As I stated in the kickstarter update, Vahesan is very pleased with the team we have assembled. He is also pleased with the chosen electronics and layout we have done so far. He doesn’t feel this will be anywhere near as challenging as the medical device project. He would like to add one more position, someone dedicated to GUI (Graphical User Interface), but other than that he feels like it’s one of the best teams he has gotten to work with! We do have someone working on GUI, but that engineer is also working on other firmware elements. We originally thought our menus will be so simple that we wouldn’t need a dedicated person, but Vahesan feels that a dedicated person is key to a good user experience.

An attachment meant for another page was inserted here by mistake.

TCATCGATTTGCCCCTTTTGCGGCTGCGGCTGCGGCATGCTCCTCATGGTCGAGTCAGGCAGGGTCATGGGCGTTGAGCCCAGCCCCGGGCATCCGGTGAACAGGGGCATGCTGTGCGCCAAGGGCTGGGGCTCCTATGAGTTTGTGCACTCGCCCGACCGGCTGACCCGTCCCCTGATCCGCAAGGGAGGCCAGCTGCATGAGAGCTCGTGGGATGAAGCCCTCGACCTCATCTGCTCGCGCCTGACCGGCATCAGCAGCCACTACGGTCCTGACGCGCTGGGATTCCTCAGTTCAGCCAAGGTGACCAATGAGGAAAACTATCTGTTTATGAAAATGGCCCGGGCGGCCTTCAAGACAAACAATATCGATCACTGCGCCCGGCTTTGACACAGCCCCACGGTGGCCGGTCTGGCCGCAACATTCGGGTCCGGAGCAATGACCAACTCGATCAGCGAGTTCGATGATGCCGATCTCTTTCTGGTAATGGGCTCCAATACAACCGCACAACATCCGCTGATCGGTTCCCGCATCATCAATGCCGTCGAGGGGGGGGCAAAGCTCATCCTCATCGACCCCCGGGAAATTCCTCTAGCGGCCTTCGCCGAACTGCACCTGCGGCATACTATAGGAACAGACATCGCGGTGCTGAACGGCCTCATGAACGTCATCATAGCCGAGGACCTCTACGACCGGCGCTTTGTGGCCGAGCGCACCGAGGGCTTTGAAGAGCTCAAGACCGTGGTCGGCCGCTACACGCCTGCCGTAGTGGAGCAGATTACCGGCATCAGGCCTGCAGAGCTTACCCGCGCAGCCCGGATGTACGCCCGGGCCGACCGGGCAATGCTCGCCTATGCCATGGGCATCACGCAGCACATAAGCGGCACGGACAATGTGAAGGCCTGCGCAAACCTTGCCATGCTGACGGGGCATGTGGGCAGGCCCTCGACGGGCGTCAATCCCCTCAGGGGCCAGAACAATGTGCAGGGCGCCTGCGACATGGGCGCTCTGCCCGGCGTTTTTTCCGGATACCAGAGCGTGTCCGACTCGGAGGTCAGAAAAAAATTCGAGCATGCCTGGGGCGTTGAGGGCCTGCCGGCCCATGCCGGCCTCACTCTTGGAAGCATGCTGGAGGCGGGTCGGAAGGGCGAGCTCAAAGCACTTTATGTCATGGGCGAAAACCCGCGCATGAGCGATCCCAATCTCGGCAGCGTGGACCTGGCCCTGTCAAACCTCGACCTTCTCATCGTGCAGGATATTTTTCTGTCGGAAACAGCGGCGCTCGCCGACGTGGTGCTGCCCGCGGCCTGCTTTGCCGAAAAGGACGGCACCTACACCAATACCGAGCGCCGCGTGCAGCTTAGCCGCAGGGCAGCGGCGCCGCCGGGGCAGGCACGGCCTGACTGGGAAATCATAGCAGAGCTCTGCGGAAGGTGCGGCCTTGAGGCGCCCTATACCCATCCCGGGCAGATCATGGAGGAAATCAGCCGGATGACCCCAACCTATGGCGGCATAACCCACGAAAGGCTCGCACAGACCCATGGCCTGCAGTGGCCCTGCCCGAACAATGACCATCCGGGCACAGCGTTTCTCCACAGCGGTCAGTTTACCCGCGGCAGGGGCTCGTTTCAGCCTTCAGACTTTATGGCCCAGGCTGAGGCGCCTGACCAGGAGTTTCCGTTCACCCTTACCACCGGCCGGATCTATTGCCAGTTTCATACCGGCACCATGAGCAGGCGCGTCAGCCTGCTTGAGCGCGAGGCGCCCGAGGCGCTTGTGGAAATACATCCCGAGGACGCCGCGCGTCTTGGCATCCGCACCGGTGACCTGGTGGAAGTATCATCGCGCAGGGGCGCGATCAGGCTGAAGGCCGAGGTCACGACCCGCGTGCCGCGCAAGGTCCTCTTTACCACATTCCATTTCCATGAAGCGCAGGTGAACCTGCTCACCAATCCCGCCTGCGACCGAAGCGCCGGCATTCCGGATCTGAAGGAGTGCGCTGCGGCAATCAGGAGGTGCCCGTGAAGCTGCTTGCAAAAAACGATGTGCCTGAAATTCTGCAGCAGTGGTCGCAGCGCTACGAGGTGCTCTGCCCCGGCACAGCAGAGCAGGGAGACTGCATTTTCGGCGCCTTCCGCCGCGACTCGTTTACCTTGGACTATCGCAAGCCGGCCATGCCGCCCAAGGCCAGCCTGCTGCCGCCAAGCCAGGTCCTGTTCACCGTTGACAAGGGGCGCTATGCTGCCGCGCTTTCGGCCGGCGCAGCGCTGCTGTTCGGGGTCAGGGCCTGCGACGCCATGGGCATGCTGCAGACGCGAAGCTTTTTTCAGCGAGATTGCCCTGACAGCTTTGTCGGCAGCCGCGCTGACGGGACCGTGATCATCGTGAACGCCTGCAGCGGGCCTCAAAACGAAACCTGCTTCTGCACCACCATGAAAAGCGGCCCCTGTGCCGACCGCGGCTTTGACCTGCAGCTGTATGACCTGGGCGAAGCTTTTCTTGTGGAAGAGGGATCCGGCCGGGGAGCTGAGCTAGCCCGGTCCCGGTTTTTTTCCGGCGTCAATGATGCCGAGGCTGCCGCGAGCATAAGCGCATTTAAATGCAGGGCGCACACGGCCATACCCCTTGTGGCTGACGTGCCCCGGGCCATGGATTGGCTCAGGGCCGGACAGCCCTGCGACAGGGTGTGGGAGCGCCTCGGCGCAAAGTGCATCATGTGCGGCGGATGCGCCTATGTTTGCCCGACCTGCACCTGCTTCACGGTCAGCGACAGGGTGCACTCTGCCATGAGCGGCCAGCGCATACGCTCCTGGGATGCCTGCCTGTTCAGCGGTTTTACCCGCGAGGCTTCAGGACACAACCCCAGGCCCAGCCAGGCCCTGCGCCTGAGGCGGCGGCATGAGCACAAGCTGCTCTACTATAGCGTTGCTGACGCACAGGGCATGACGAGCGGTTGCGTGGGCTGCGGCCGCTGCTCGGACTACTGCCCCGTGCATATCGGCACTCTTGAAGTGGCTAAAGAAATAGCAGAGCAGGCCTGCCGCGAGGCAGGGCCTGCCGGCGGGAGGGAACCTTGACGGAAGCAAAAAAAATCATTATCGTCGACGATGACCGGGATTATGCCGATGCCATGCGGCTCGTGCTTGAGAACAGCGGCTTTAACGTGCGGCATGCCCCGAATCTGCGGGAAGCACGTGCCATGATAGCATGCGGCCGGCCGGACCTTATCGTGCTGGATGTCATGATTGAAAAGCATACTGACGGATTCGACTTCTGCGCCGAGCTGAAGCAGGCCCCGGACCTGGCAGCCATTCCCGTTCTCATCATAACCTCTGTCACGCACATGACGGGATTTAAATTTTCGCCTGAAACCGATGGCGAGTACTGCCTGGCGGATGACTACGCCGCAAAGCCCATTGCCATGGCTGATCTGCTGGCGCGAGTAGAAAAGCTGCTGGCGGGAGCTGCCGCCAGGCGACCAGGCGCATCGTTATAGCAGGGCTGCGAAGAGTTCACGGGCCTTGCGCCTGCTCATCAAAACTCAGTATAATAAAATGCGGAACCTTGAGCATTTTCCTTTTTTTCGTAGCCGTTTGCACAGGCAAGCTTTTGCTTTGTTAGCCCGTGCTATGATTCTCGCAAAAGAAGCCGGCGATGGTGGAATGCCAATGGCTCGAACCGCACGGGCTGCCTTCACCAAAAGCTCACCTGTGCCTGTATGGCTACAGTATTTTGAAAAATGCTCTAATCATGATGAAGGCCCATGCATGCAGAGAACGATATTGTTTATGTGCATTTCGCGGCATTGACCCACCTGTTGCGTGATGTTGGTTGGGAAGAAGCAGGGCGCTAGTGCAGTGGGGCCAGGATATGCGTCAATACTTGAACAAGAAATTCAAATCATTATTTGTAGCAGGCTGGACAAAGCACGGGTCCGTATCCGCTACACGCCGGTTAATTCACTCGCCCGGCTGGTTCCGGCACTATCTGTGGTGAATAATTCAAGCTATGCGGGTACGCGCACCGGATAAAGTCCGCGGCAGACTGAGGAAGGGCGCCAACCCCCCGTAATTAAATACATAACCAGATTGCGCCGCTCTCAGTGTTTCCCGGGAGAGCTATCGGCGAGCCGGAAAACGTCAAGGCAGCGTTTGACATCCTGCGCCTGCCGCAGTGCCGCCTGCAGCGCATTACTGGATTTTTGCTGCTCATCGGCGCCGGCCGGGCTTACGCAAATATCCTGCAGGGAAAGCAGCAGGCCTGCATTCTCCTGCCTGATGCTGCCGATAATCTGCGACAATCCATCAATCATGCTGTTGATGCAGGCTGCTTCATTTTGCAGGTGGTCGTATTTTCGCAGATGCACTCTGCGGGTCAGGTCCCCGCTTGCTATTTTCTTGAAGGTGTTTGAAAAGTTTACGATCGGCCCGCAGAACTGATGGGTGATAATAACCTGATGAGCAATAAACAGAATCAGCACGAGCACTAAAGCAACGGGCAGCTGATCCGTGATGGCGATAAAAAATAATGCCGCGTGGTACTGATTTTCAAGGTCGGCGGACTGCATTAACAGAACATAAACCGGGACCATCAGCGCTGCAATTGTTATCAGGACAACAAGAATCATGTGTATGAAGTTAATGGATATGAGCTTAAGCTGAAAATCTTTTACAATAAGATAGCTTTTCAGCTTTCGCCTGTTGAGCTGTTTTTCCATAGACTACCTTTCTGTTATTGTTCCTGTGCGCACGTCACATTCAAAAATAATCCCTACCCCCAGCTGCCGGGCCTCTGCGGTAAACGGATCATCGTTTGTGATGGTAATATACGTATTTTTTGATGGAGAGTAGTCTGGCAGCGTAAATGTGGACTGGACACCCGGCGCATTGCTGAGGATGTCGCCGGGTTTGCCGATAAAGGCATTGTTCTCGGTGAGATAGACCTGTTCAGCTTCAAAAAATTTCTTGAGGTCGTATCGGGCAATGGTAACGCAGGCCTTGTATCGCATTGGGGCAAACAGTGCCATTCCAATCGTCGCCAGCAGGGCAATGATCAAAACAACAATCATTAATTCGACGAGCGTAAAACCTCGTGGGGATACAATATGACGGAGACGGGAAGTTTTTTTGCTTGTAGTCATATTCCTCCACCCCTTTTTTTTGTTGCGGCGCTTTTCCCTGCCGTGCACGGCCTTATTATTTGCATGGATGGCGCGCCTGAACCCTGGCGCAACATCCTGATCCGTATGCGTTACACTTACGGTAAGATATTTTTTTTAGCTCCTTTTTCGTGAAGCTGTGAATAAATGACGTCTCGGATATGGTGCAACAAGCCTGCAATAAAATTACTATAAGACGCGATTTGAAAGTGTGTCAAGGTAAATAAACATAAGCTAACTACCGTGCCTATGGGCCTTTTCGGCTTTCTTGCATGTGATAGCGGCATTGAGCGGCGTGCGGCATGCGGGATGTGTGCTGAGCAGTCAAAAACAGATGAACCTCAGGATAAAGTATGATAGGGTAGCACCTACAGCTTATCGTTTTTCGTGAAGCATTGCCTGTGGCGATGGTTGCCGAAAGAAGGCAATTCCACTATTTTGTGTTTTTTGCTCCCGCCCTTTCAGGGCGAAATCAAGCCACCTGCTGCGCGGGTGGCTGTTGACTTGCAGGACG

My next interaction with him was just as impressive. I had given him the very difficult task of getting up to speed on all of the electronics, interviewing all of the engineers working on the project, and writing me a report based on his findings in just three days. I wanted to write an update for you guys by Friday August 10th, and Monday the 6th was a holiday in Canada so no one was there. I hadn’t heard from him by closing time on Thursday so I gave him a call, a little nervous that I was going to hear, “sorry there just wasn’t enough time.” Instead he answered the phone “I am working on the report right this minute and was going to email you!” He promised to send me the report that evening and he did as he said. Well after midnight his time, I received his report, and it was thorough! A lot of it is internal stuff, but I pulled a few lines for you to get a sense of it…